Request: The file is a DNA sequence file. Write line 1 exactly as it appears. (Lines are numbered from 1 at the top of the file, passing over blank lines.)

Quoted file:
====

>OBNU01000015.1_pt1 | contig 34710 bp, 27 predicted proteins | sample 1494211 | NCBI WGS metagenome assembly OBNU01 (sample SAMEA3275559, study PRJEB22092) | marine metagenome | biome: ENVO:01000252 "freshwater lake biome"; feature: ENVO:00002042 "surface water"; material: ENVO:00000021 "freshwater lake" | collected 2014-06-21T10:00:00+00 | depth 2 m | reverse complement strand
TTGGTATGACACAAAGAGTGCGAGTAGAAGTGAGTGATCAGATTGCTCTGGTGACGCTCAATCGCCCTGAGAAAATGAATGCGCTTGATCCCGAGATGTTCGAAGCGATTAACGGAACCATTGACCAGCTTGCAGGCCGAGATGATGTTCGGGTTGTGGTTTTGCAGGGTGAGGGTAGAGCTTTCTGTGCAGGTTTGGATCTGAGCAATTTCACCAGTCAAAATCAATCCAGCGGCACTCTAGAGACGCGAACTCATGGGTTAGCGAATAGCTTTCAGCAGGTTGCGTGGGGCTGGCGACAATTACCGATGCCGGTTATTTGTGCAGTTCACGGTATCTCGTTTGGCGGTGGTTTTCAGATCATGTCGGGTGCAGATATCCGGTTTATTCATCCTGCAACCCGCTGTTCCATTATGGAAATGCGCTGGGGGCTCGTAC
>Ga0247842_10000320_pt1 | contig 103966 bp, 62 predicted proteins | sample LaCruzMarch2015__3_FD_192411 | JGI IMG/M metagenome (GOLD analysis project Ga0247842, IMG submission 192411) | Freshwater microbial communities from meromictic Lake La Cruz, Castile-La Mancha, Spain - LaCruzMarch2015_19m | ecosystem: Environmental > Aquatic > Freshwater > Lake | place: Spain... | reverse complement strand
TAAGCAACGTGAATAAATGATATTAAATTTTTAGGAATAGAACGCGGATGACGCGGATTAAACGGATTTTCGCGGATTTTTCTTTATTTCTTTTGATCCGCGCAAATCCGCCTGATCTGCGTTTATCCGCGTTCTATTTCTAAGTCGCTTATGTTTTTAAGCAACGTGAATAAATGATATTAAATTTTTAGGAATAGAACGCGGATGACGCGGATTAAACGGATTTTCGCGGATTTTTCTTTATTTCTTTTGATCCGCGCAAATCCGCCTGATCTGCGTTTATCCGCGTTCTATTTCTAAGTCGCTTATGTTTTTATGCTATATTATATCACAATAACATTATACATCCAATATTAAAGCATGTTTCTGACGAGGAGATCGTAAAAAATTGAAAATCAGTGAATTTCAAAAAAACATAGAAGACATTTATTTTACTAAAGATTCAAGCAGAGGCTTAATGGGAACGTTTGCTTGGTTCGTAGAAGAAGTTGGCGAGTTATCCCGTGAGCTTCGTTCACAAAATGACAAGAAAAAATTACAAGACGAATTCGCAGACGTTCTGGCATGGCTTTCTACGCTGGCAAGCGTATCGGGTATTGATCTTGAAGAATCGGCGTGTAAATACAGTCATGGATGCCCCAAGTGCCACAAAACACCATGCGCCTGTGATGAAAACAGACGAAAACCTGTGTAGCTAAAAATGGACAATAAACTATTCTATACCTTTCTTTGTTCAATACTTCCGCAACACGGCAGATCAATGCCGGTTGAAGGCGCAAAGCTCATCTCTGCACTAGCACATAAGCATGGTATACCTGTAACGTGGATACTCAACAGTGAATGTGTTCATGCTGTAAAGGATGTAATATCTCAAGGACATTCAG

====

>OBNU01000015.1_pt1 | contig 34710 bp, 27 predicted proteins | sample 1494211 | NCBI WGS metagenome assembly OBNU01 (sample SAMEA3275559, study PRJEB22092) | marine metagenome | biome: ENVO:01000252 "freshwater lake biome"; feature: ENVO:00002042 "surface water"; material: ENVO:00000021 "freshwater lake" | collected 2014-06-21T10:00:00+00 | depth 2 m | reverse complement strand